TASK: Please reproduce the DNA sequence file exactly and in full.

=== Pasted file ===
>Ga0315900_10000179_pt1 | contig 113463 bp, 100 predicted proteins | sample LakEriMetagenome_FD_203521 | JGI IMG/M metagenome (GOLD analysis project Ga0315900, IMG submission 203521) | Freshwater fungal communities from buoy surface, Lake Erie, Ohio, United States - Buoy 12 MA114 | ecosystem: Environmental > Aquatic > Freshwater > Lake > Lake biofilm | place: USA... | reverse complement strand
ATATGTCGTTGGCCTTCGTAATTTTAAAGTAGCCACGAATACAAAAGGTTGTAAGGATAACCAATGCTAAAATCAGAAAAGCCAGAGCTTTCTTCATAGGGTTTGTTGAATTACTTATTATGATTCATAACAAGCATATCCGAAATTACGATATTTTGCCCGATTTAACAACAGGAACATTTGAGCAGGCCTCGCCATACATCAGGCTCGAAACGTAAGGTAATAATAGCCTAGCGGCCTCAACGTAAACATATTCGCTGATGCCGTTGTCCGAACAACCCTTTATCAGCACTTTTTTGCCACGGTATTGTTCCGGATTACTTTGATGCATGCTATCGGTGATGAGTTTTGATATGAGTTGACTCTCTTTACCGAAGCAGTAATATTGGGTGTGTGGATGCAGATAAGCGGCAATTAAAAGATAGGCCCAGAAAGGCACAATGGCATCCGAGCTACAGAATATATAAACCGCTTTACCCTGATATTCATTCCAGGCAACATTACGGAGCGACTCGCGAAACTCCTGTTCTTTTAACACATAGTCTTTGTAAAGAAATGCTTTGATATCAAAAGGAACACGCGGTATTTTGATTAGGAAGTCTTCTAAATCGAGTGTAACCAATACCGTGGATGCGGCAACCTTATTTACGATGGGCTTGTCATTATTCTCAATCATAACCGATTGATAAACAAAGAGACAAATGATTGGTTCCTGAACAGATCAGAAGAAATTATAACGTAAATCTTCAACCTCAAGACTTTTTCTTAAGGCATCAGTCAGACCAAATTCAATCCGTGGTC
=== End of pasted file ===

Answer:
>Ga0315900_10000179_pt1 | contig 113463 bp, 100 predicted proteins | sample LakEriMetagenome_FD_203521 | JGI IMG/M metagenome (GOLD analysis project Ga0315900, IMG submission 203521) | Freshwater fungal communities from buoy surface, Lake Erie, Ohio, United States - Buoy 12 MA114 | ecosystem: Environmental > Aquatic > Freshwater > Lake > Lake biofilm | place: USA... | reverse complement strand
ATATGTCGTTGGCCTTCGTAATTTTAAAGTAGCCACGAATACAAAAGGTTGTAAGGATAACCAATGCTAAAATCAGAAAAGCCAGAGCTTTCTTCATAGGGTTTGTTGAATTACTTATTATGATTCATAACAAGCATATCCGAAATTACGATATTTTGCCCGATTTAACAACAGGAACATTTGAGCAGGCCTCGCCATACATCAGGCTCGAAACGTAAGGTAATAATAGCCTAGCGGCCTCAACGTAAACATATTCGCTGATGCCGTTGTCCGAACAACCCTTTATCAGCACTTTTTTGCCACGGTATTGTTCCGGATTACTTTGATGCATGCTATCGGTGATGAGTTTTGATATGAGTTGACTCTCTTTACCGAAGCAGTAATATTGGGTGTGTGGATGCAGATAAGCGGCAATTAAAAGATAGGCCCAGAAAGGCACAATGGCATCCGAGCTACAGAATATATAAACCGCTTTACCCTGATATTCATTCCAGGCAACATTACGGAGCGACTCGCGAAACTCCTGTTCTTTTAACACATAGTCTTTGTAAAGAAATGCTTTGATATCAAAAGGAACACGCGGTATTTTGATTAGGAAGTCTTCTAAATCGAGTGTAACCAATACCGTGGATGCGGCAACCTTATTTACGATGGGCTTGTCATTATTCTCAATCATAACCGATTGATAAACAAAGAGACAAATGATTGGTTCCTGAACAGATCAGAAGAAATTATAACGTAAATCTTCAACCTCAAGACTTTTTCTTAAGGCATCAGTCAGACCAAATTCAATCCGTGGTC